Pandan Mabango, Fragrant Screwpine
Common name: pandan mabango (Tag.), fragrant screwpine
Scientific Name: Pandanus fascicularis Lam
This pandan tree is slender, the stem being one decimeter or 0.1 m approximately equivalent to 3.94 inches. It has several to many branches, and is 5 to 8 m high with few short proper roots. The leaves are 1.5 to 1.75 m long, 2.5 to 2.75 cm wide, with a narrowly acuminate apex, and spines with scantly serrate margins. The peduncle is recurved, about 2 cm long (0.2 m), with a few foliaceous bracts toward the distal end.
Propagation – Pandan is propagated by suckers.
Management – Suckers with 5 to 7 leaves are removed from the mother plant. Prune the long leaves before planting. Planting should be done during the rainy season in prepared holes spaced at 3 m x 5 m and about 4 inches deep or less, depending on the size of the suckers. Maintenance such as weeding and watering are necessary.
- Leaves – cooked with rice to impart the smell of new rice
- Essential Oil – used as purgative and cure for leprosy the perfumed oil called Kevda oil in India is extracted from the floral bracts as stimulant antispasmodic. It is also used for headaches and rheumatism remedy.
- Roots – are used for diuretics and tonics.
Common name: champaka
Scientific Name: Michelia champaka Linn.
A small tree reaching to a height of 5 to 12 m and a diameter of 30 to 50 cm. Bark is grey and smooth. Leaves ovatelanceolate, gradually narrowing upward to a long, pointed apex. Flowers are yellowish brown, fragrant, 4 to 5 cm in length, hanging in bunch. Seeds 2 to 5, angular, blackish, covered with thin, pinkorange pulp.
Propagation – Champaka is propagated by seeds.
Seeds of champaka can be sown in seedbeds or directly to 4€ x 6€ polyethylene bags with ordinary garden soil. Seedlings are transplanted in polyethylene bags when they have 2 pairs of leaves and are outplanted when they reach the height of 25 to 30 cm and the basal portion becomes darker.
The oil that is extracted from the flowers consist largely of lineal, isoeugenol, benzoic acid, benzal alcohol, benzaldehyde and pcresol methyl. The flowers are partly utilized for oil which is used for perfume and medicines.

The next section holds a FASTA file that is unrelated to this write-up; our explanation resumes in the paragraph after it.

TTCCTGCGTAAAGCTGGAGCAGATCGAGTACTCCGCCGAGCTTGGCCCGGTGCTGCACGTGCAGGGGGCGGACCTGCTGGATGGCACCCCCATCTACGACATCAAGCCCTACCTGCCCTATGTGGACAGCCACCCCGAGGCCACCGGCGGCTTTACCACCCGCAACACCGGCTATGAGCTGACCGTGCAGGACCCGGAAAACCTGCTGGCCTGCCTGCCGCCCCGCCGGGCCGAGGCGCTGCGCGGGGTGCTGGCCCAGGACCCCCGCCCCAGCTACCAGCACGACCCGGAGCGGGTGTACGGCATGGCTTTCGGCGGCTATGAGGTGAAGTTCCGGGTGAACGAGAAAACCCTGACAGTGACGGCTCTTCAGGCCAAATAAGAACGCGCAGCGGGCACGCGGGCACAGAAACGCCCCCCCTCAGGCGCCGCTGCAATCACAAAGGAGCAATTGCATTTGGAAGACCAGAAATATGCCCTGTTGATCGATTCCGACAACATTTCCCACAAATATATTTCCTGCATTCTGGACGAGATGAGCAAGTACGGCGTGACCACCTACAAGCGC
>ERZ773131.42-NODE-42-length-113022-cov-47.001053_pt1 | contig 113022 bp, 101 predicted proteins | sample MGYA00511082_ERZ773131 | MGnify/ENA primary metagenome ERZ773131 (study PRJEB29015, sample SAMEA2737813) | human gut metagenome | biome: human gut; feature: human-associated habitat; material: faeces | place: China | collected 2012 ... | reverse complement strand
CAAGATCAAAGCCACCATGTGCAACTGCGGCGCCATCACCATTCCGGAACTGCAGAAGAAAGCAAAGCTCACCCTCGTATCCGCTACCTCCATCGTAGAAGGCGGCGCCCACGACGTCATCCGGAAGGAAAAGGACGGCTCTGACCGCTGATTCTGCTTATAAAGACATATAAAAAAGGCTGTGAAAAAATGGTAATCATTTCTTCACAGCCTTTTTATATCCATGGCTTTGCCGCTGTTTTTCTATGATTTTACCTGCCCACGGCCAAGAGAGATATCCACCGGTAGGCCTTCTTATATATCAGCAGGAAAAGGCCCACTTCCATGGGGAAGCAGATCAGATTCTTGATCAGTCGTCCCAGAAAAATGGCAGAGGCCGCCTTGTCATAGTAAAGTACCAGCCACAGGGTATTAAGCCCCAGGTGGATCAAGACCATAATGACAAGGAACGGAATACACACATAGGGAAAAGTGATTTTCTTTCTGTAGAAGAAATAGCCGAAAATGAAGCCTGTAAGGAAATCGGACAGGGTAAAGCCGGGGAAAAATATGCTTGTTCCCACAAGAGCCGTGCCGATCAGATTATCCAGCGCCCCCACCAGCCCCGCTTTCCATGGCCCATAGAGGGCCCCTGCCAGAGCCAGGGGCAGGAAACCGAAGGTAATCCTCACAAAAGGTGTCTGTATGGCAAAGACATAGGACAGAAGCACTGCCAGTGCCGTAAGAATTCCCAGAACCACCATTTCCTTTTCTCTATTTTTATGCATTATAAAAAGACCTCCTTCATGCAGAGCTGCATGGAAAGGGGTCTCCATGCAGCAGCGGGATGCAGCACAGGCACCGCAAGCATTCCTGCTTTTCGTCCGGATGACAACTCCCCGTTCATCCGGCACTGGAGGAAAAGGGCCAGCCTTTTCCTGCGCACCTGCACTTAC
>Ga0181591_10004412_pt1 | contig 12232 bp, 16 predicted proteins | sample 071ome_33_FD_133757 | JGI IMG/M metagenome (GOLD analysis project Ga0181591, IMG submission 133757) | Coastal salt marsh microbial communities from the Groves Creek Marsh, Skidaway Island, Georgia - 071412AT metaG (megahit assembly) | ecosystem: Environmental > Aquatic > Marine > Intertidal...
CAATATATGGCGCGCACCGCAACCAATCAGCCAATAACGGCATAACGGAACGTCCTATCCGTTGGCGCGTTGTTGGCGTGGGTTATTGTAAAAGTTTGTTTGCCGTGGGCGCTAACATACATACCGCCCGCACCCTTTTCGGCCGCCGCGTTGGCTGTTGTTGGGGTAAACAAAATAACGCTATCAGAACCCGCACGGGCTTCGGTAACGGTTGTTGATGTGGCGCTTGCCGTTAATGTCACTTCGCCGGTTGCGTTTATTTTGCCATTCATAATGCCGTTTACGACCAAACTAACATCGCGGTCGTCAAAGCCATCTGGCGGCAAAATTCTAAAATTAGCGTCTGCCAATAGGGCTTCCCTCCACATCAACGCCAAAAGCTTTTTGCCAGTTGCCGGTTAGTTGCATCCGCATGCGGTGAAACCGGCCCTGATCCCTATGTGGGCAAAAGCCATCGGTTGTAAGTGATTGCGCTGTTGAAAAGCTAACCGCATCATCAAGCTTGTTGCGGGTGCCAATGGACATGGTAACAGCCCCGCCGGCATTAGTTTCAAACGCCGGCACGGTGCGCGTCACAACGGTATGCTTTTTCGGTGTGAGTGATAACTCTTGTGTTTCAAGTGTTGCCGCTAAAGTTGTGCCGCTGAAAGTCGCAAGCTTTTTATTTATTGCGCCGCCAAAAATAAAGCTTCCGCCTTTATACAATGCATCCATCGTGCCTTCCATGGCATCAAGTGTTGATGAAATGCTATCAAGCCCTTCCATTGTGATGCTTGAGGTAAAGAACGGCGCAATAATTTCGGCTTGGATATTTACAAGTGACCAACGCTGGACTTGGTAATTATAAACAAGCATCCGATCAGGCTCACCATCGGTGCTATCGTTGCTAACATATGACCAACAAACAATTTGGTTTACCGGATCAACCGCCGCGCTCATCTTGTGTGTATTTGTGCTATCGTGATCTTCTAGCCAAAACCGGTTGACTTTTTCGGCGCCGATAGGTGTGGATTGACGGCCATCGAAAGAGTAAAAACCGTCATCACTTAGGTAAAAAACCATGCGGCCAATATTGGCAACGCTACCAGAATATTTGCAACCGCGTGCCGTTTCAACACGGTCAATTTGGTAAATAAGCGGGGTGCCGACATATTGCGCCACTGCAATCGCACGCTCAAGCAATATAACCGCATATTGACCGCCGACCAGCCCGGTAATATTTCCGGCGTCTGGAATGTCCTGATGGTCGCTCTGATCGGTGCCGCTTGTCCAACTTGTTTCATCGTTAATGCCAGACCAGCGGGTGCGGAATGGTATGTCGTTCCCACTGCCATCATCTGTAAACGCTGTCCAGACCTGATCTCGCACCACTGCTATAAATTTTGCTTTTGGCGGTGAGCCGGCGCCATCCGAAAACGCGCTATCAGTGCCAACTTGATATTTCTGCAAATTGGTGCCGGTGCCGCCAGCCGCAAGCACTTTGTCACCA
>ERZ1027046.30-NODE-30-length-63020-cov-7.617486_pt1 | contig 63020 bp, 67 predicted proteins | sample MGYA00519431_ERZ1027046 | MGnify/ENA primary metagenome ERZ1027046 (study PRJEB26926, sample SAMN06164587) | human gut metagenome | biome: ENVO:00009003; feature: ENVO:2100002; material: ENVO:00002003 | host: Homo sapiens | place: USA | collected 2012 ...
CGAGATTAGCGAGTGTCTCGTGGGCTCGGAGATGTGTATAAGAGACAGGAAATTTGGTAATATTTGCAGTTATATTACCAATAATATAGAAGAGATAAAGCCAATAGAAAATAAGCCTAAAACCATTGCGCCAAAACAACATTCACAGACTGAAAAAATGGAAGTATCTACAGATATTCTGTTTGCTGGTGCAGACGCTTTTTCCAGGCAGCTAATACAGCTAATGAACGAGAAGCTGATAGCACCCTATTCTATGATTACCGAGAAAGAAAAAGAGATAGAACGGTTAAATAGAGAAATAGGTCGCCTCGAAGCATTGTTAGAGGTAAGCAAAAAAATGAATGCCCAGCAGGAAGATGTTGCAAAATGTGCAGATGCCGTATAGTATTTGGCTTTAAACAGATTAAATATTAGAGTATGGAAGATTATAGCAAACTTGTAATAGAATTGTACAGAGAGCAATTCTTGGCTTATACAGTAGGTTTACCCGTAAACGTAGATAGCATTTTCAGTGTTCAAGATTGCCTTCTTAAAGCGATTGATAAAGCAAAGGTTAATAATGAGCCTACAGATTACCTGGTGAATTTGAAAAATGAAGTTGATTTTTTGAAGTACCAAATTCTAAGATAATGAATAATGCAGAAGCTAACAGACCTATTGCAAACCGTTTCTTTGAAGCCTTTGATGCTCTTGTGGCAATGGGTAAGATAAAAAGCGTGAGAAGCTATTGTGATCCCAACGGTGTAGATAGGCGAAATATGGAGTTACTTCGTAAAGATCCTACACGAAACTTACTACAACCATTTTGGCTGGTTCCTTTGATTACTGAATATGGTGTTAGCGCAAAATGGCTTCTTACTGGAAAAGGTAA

Common name: ilang-ilang
Scientific Name: Cananga odorata (Lam.) Hooker F. and Thomas
Ilang-ilang is a medium-sized tree attaining a total height of 30 to 35 m with a diameter at breast height up to 80 cm. Oftentimes, it has a crooked trunk, with a smooth and ashy bark and horizontal branches. The leaves are oblong to ovate, 12 to 20 cm long with pubescent veins and midrib.
Flowers occur in small clusters, with light yellow color and very fragrant. Ilang-ilang flowers regularly. It starts flowering at the age of 1 ½ to 2 years. The number of flowers per tree ranges from 200 to 1,000. Trees aged 4 to 10 years old yield 4 to 5 kg of flowers. Similarly, the fruits are in clusters, up to 20 fruits in each stalk. The fruits turn black when ripe.
Ilang-ilang is propagated by seeds. Recent experiment, however, showed that it could be propagated by cuttings with the use of growth hormones.
Plant the hardened seedlings at the onset of rainy season. Use compost in covering the planting holes. Weed the plantation regularly. Water the plants as often as necessary to maintain available soil moisture. Apply fertilizer of urea for every hectare in the second year after planting. For succeeding years, apply another urea and complete fertilizer for every hectare at least once a year.
The flowers are harvested for oil extraction when they attain maturity as indicated by change of color from green to yellow. Collection should be done early in the morning because heat dissipates the delicate perfume. Oil is extracted by steam distillation or solvent extraction. It requires 300 to 500 kilos of flowers to produce one kilo of oil.
The wood can be used for firewood, wooden clogs and net floaters. The bast fibers can be made into coarse rope. Its flowers can be made into leis and garlands.